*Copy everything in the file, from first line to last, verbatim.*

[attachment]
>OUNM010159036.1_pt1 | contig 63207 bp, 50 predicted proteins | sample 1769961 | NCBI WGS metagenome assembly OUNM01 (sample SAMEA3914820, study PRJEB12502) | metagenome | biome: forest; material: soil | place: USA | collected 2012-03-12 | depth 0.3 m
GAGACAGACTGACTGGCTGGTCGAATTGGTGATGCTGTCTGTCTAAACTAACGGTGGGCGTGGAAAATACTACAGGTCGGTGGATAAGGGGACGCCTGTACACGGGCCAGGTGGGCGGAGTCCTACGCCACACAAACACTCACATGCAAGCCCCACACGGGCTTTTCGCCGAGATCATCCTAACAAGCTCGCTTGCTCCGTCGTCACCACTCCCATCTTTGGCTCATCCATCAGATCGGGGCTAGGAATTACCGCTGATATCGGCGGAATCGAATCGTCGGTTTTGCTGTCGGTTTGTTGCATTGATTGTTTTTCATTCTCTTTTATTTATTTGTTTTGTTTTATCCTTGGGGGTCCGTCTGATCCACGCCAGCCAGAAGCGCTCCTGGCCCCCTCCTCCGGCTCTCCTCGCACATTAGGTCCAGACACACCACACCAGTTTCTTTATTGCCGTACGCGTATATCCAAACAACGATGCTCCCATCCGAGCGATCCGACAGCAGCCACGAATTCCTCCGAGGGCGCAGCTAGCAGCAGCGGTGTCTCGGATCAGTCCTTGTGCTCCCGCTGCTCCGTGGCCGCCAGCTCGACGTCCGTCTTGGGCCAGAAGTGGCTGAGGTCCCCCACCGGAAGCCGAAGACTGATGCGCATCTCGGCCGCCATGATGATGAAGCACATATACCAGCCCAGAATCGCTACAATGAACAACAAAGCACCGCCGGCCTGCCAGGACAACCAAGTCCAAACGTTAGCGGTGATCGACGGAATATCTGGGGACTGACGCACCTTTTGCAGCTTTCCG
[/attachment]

>OUNM010159036.1_pt1 | contig 63207 bp, 50 predicted proteins | sample 1769961 | NCBI WGS metagenome assembly OUNM01 (sample SAMEA3914820, study PRJEB12502) | metagenome | biome: forest; material: soil | place: USA | collected 2012-03-12 | depth 0.3 m
GAGACAGACTGACTGGCTGGTCGAATTGGTGATGCTGTCTGTCTAAACTAACGGTGGGCGTGGAAAATACTACAGGTCGGTGGATAAGGGGACGCCTGTACACGGGCCAGGTGGGCGGAGTCCTACGCCACACAAACACTCACATGCAAGCCCCACACGGGCTTTTCGCCGAGATCATCCTAACAAGCTCGCTTGCTCCGTCGTCACCACTCCCATCTTTGGCTCATCCATCAGATCGGGGCTAGGAATTACCGCTGATATCGGCGGAATCGAATCGTCGGTTTTGCTGTCGGTTTGTTGCATTGATTGTTTTTCATTCTCTTTTATTTATTTGTTTTGTTTTATCCTTGGGGGTCCGTCTGATCCACGCCAGCCAGAAGCGCTCCTGGCCCCCTCCTCCGGCTCTCCTCGCACATTAGGTCCAGACACACCACACCAGTTTCTTTATTGCCGTACGCGTATATCCAAACAACGATGCTCCCATCCGAGCGATCCGACAGCAGCCACGAATTCCTCCGAGGGCGCAGCTAGCAGCAGCGGTGTCTCGGATCAGTCCTTGTGCTCCCGCTGCTCCGTGGCCGCCAGCTCGACGTCCGTCTTGGGCCAGAAGTGGCTGAGGTCCCCCACCGGAAGCCGAAGACTGATGCGCATCTCGGCCGCCATGATGATGAAGCACATATACCAGCCCAGAATCGCTACAATGAACAACAAAGCACCGCCGGCCTGCCAGGACAACCAAGTCCAAACGTTAGCGGTGATCGACGGAATATCTGGGGACTGACGCACCTTTTGCAGCTTTCCG